When you read books for review you become as much editor as reader. Some books I mark up as though I'd been the editor, striking out clunky sentences and extraneous detail, noting in the margin when something either clangs or sings. Now that's become habit. Instead of sinking into a book, like I did as a kid, I've developed the habit of reading as though I were a writing teacher, hyper-aware of syntax and style, dialogue and characterization. Letting only minor blunders pass by.
Some of that's a positive. Reading time is limited, getting more so every year. There's no extra time worth squandering reading bad books. Identifying in the first chapter (or, sometimes, from the first page or even paragraph) how worthwhile a book is has saved me much wasted time.
For instance, Geraldine Brooks' People of the Book, the "B" read for my personal 2010 A-Z Reading Challenge. I got halfway through it yesterday, despite a few glaring flaws. It isn't as much the plot, that I'm enjoying. It's the characters. They're wooden. Any one of them could be exchanged for another and it wouldn't make the slightest difference. There is little to no definition between them, male or female.
I know most readers notice some flaws. I worry reviewing brings on a certain hyper-vigilance preventing me from getting past imperfections, impelling me to toss aside almost as many books as I actually read. Then again … Maybe that's a good thing? The positive is I don't read books that aren't well-written, and feel no compunction tossing them aside. What I do read is what I consider the best of the best, nothing iffy unless I'm forced to by prior committment, or because a book is like a train wreck, something so abhorrent I skim through to the end, so I can pan it mercilessly – out of spite the big publishers choose this junk over better writing by "unknowns."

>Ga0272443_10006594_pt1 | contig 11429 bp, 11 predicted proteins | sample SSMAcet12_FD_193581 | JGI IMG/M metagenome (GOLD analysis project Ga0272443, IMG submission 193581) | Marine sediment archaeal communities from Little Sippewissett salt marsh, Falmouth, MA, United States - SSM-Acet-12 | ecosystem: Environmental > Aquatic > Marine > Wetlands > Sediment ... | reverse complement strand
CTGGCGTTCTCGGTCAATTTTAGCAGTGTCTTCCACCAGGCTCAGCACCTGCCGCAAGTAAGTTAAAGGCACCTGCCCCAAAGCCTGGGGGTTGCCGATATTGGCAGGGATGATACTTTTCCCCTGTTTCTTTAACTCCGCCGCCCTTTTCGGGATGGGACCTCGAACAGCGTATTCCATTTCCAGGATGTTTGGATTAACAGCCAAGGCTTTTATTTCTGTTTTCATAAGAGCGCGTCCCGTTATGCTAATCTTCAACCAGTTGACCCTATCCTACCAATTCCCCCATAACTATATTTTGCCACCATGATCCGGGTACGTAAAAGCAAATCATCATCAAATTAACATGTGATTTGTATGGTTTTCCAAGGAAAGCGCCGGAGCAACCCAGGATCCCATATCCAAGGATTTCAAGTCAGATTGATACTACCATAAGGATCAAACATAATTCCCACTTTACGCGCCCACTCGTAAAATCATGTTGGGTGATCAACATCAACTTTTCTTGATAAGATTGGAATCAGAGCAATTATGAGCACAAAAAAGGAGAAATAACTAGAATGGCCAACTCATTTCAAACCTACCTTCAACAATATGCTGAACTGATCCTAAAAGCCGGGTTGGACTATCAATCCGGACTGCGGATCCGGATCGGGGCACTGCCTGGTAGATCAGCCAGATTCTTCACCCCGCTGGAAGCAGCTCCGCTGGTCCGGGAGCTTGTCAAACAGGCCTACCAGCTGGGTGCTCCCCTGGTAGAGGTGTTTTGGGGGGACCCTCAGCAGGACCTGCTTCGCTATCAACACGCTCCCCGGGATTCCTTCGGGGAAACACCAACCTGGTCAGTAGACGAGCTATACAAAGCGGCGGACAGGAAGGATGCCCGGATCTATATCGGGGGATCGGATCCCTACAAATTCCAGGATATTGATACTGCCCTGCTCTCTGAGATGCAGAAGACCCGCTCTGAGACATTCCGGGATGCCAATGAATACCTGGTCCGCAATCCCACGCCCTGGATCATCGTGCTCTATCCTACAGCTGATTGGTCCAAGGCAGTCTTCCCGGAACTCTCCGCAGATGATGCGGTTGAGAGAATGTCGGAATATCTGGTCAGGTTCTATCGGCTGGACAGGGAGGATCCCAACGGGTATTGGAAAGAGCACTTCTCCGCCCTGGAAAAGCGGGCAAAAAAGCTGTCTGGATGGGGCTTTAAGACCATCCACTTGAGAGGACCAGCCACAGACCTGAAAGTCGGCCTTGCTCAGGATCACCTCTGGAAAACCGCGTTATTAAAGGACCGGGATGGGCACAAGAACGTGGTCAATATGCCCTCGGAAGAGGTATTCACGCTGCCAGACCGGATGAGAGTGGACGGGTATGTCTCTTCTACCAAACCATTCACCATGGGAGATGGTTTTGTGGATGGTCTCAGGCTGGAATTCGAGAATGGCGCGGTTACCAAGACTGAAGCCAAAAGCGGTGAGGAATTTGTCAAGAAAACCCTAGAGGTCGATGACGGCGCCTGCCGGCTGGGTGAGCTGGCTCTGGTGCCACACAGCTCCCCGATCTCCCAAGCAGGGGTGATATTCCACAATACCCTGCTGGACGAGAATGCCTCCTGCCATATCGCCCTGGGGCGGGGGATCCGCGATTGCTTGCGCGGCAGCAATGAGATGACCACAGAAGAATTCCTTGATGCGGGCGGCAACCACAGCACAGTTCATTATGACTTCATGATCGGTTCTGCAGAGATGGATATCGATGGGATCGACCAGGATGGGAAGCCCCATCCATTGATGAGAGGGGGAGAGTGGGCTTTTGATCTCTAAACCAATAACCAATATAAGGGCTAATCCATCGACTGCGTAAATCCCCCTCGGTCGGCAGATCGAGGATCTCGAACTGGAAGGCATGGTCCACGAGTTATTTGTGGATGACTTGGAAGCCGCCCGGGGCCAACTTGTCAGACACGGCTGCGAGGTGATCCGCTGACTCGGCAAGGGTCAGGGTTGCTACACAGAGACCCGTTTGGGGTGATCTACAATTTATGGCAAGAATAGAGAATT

My voice may be a little one but, dear reader, I use it when I can. And, starting nearly immediately, I'll be using it more often, jumping back into the reviewing field with both feet, making use of all available venues – some library world-specific, some more general and "out there." I think I have enough to keep me busy. Let's put it that way.
Free books weighed against hyper-vigilance. Guess it's up to the beholder to decide if it's positive or negative. Now that I've written it out of my system I can look back and see maybe it's not so bad, after all. In at least this one case, discrimination isn't such a bad thing.